Why even if there is no more room for people in here we can never put the house on the market

You are welcome anytime. But it might look like this. Welcome, friends! Griswolds! Addams! Hecks!



Can I offer you a diaper? A dead plant? We're messy but we're fun!


Thursday, October 10, 2013

Attention seeking missle

It must be hard to be a little kid.

One minute, you're pissed off that you didn't get to use the astronaut scale at the grocery store so you dilly dally walking to the car by climbing up the concrete benches and then wrapping your arms around the concrete pillars holding up the awning and then shimmying up, UP, UP.

You're ignoring your mother, who keeps nagging you about staying close in the parking lot because she obviously doesn't understand a single thing about you and keeps blathering on about a hungry sister and ice cream thawing and needing a shower before work.  Totally unreasonable, you think, I just need to climb up this pillar to see what happens, sheesh.

And then your annoying little brother tries to climb up the pillar behind you because he does everything you do, even if he can't, but he's standing on the bench below you trying to figure out how to get up on the pillar.

And you feel annoyed, because of the astronaut scale and because you're tired and because your brother is so loud and insistent and you're a little bored because grocery shopping is stupid.

So you think, what will happen if I just sort of...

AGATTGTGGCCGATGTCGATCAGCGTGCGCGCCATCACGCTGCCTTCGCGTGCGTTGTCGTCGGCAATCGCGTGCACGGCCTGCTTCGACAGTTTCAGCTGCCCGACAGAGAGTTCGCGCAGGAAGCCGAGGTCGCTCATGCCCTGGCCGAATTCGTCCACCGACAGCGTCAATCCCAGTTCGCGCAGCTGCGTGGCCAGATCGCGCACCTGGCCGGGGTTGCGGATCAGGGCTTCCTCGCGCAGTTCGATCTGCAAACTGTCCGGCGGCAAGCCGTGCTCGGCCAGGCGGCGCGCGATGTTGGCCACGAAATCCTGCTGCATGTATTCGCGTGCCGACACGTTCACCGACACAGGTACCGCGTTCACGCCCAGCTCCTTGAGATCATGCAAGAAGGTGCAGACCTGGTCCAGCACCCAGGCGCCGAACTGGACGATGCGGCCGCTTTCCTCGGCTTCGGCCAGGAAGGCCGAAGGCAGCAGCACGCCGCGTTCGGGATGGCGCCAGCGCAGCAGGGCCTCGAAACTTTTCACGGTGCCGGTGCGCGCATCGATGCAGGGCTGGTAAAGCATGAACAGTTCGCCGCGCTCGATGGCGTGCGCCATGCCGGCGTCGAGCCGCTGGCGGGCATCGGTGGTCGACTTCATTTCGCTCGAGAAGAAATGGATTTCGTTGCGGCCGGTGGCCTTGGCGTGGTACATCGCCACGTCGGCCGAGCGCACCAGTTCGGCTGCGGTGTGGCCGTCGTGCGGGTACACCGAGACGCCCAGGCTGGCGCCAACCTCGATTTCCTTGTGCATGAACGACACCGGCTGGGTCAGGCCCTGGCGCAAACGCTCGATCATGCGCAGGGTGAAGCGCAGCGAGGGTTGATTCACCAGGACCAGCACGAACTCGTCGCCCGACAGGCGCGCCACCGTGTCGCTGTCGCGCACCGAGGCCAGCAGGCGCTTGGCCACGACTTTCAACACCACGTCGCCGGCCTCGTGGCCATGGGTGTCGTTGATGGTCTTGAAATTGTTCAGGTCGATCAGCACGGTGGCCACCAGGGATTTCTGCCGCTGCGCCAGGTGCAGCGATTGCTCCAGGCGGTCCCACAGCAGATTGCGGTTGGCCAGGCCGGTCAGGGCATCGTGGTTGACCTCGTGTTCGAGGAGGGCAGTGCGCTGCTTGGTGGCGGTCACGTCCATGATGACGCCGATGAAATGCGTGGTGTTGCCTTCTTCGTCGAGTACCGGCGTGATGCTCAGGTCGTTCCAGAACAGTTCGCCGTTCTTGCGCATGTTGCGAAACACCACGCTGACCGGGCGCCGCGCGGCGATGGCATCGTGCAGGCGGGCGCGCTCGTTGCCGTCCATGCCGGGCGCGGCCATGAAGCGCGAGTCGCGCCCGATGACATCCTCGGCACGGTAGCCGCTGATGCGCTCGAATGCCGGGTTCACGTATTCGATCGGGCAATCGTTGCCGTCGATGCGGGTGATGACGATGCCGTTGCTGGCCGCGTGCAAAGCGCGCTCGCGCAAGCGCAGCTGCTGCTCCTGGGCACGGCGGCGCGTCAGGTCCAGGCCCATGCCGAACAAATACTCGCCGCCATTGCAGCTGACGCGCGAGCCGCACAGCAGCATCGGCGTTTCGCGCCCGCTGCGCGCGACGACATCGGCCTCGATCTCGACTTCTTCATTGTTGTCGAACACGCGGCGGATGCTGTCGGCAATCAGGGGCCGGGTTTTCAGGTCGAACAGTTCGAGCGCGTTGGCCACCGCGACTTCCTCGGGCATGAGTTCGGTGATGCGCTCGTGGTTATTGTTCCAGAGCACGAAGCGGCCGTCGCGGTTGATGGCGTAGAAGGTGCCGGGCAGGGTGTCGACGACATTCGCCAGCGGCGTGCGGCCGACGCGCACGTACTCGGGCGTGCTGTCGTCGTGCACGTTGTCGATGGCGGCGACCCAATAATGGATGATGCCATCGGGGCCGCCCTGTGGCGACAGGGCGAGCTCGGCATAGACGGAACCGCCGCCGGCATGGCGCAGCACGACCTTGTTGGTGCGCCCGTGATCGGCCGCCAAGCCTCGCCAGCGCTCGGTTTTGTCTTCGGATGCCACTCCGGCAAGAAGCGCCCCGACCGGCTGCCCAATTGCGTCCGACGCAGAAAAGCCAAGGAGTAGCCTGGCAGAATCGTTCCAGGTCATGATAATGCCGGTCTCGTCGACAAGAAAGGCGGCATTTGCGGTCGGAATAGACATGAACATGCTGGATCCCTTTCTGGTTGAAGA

And then your mom's eyes start to get really big.

....sort of push my brother a leeeeeeetle bit...

And then she abandons the cart and starts walking fast.

....sort of, push him off the bench onto the concrete...

OH COOL NOW SHE IS RUNNING AND YELLING AND MY BROTHER IS CRYING

And then you think to yourself, I am AWESOME.  LOOK AT MY POWER.  I WIN!

But then you get roughly put into your car seat and your brother is the one who gets an ice pack and juice when you get home.

Being five is a drag, man.

Sunday, October 6, 2013

Brothers

Overheard in Charlie and Wes's room, after lights out but before the absolute cutoff for needing to go to sleep RIGHT NOW so I don't get an email from your teacher about your behavior tomorrow.

Charlie: Hey, Wes, you know how when you have to go potty really bad it comes out really fast?

Wes: Yeah! And it sprays out really fast and goes everywhere? [This explains many things]

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Charlie: Well wouldn't it be cool if you had to go like really REALLY bad and it shot out--

Wes: ALL THE WAY TO OUTER SPACE?!

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Charlie: YES!

Wes: Like, ALL THE WAY TO PLUTO?!

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Charlie [with kindness]: No, Wes, to Charon. Charon is the furthest object from the sun. Even FURTHER than Pluto.

Wes: OH, cool! All the way to Charon! [I can tell by his voice that he is smiling]

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As I tiptoed down the stairs I heard Charlie explaining "If you went all the way to Pluto you'd be dead!"

(Barely appropriate church wrestling pictures taken after this morning's service, just before I hissed at them to "stand up and knock it off, we're in CHURCH" and tried not to laugh)

Saturday, October 5, 2013

Middle middle

So Wes turned five last weekend and it just occurred to me that I hadn't written about it yet, which is the story of Wes's life.  Fortunately for him, and all of us, Wes is COOL.  He's up for anything, always ready for fun, and a friend to all the siblings.  He makes up elaborate narratives using his "guys" (pictured), cars, blocks, cardboard boxes, and anything else he can lay his hands on.

He still will not willingly eat anything that was ever grown in the ground (exception to the rule: bananas and beans of all descriptions), but the other day I convinced him a pomegranate seed tasted like a Sweet Tart and he popped it in his mouth with a minimum of convincing.  He spit it out a moment later, but HE TRIED.  That is progress.